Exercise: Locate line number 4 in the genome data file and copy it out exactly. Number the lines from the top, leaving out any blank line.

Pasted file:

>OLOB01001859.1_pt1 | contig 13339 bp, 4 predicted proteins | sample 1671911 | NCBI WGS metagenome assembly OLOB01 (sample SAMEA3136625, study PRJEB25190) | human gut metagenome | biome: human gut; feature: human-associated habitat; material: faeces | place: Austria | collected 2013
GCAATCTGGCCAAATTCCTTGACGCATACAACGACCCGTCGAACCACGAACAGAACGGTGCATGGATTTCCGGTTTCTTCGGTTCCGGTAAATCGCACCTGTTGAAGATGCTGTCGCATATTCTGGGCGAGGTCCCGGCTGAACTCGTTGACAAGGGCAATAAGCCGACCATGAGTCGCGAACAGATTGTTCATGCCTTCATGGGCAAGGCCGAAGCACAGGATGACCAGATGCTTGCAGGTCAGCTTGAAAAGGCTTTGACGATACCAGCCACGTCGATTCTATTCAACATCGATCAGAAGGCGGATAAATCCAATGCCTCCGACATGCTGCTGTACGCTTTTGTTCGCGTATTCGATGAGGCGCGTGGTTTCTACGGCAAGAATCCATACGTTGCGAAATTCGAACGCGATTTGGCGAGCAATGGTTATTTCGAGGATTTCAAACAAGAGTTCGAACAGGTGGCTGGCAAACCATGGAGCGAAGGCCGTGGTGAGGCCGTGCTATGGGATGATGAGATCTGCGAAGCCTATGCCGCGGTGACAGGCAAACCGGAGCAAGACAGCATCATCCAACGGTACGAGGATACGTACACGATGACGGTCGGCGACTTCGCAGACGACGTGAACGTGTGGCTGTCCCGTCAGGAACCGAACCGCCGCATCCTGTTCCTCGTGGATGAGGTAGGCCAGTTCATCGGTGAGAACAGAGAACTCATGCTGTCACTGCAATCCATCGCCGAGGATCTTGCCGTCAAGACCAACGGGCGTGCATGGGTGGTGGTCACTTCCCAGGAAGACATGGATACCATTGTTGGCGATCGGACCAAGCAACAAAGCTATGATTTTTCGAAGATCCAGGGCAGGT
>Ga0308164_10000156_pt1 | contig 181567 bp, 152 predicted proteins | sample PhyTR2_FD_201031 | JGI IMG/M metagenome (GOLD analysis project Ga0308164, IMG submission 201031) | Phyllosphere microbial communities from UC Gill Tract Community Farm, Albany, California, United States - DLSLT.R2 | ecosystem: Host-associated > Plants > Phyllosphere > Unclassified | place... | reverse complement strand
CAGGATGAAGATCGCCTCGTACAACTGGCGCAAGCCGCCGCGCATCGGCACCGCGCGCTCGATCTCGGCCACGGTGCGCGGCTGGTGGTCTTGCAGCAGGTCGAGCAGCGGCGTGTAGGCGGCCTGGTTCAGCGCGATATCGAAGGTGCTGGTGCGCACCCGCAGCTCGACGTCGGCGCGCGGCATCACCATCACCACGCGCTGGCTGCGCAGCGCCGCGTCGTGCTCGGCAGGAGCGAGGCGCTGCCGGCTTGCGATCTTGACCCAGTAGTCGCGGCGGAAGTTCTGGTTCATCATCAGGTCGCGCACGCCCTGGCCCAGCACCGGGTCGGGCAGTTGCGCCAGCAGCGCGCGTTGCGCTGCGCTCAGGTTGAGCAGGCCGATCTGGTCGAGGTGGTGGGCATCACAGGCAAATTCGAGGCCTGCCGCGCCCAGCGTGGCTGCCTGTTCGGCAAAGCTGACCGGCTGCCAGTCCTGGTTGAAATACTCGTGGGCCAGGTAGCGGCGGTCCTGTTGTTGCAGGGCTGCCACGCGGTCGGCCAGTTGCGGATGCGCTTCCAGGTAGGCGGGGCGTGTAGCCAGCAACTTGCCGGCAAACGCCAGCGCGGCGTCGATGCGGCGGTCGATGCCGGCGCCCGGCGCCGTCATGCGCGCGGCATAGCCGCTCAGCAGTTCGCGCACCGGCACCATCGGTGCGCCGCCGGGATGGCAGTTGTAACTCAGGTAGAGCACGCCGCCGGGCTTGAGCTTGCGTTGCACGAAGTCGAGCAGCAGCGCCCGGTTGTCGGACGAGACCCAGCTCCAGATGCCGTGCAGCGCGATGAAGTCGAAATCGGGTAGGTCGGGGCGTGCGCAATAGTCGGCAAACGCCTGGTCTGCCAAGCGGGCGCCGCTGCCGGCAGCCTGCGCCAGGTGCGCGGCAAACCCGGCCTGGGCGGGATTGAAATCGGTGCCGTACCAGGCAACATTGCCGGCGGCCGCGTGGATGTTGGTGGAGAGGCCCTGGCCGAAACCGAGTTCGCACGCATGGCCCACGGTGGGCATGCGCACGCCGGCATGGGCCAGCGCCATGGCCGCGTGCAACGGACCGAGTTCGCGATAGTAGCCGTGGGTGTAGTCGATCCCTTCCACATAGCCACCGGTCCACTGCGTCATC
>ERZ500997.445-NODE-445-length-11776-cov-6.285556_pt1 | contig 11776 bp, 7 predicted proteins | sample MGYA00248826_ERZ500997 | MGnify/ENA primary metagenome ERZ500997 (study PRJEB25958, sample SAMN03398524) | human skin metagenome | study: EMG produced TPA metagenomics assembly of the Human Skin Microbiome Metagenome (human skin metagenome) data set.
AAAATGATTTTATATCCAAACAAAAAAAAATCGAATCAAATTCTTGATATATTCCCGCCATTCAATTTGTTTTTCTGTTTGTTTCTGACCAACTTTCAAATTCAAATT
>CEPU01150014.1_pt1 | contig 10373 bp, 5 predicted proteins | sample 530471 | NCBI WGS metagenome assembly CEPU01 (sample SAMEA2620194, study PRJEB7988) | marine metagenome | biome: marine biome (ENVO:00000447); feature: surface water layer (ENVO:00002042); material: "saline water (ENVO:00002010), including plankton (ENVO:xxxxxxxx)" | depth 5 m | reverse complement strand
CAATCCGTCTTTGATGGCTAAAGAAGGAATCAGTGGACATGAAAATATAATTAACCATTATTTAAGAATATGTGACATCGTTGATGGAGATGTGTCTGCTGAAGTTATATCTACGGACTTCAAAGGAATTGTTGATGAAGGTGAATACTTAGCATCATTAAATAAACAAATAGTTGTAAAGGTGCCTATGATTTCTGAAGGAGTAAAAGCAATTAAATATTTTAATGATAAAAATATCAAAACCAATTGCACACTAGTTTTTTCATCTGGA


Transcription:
CAGGATGAAGATCGCCTCGTACAACTGGCGCAAGCCGCCGCGCATCGGCACCGCGCGCTCGATCTCGGCCACGGTGCGCGGCTGGTGGTCTTGCAGCAGGTCGAGCAGCGGCGTGTAGGCGGCCTGGTTCAGCGCGATATCGAAGGTGCTGGTGCGCACCCGCAGCTCGACGTCGGCGCGCGGCATCACCATCACCACGCGCTGGCTGCGCAGCGCCGCGTCGTGCTCGGCAGGAGCGAGGCGCTGCCGGCTTGCGATCTTGACCCAGTAGTCGCGGCGGAAGTTCTGGTTCATCATCAGGTCGCGCACGCCCTGGCCCAGCACCGGGTCGGGCAGTTGCGCCAGCAGCGCGCGTTGCGCTGCGCTCAGGTTGAGCAGGCCGATCTGGTCGAGGTGGTGGGCATCACAGGCAAATTCGAGGCCTGCCGCGCCCAGCGTGGCTGCCTGTTCGGCAAAGCTGACCGGCTGCCAGTCCTGGTTGAAATACTCGTGGGCCAGGTAGCGGCGGTCCTGTTGTTGCAGGGCTGCCACGCGGTCGGCCAGTTGCGGATGCGCTTCCAGGTAGGCGGGGCGTGTAGCCAGCAACTTGCCGGCAAACGCCAGCGCGGCGTCGATGCGGCGGTCGATGCCGGCGCCCGGCGCCGTCATGCGCGCGGCATAGCCGCTCAGCAGTTCGCGCACCGGCACCATCGGTGCGCCGCCGGGATGGCAGTTGTAACTCAGGTAGAGCACGCCGCCGGGCTTGAGCTTGCGTTGCACGAAGTCGAGCAGCAGCGCCCGGTTGTCGGACGAGACCCAGCTCCAGATGCCGTGCAGCGCGATGAAGTCGAAATCGGGTAGGTCGGGGCGTGCGCAATAGTCGGCAAACGCCTGGTCTGCCAAGCGGGCGCCGCTGCCGGCAGCCTGCGCCAGGTGCGCGGCAAACCCGGCCTGGGCGGGATTGAAATCGGTGCCGTACCAGGCAACATTGCCGGCGGCCGCGTGGATGTTGGTGGAGAGGCCCTGGCCGAAACCGAGTTCGCACGCATGGCCCACGGTGGGCATGCGCACGCCGGCATGGGCCAGCGCCATGGCCGCGTGCAACGGACCGAGTTCGCGATAGTAGCCGTGGGTGTAGTCGATCCCTTCCACATAGCCACCGGTCCACTGCGTCATC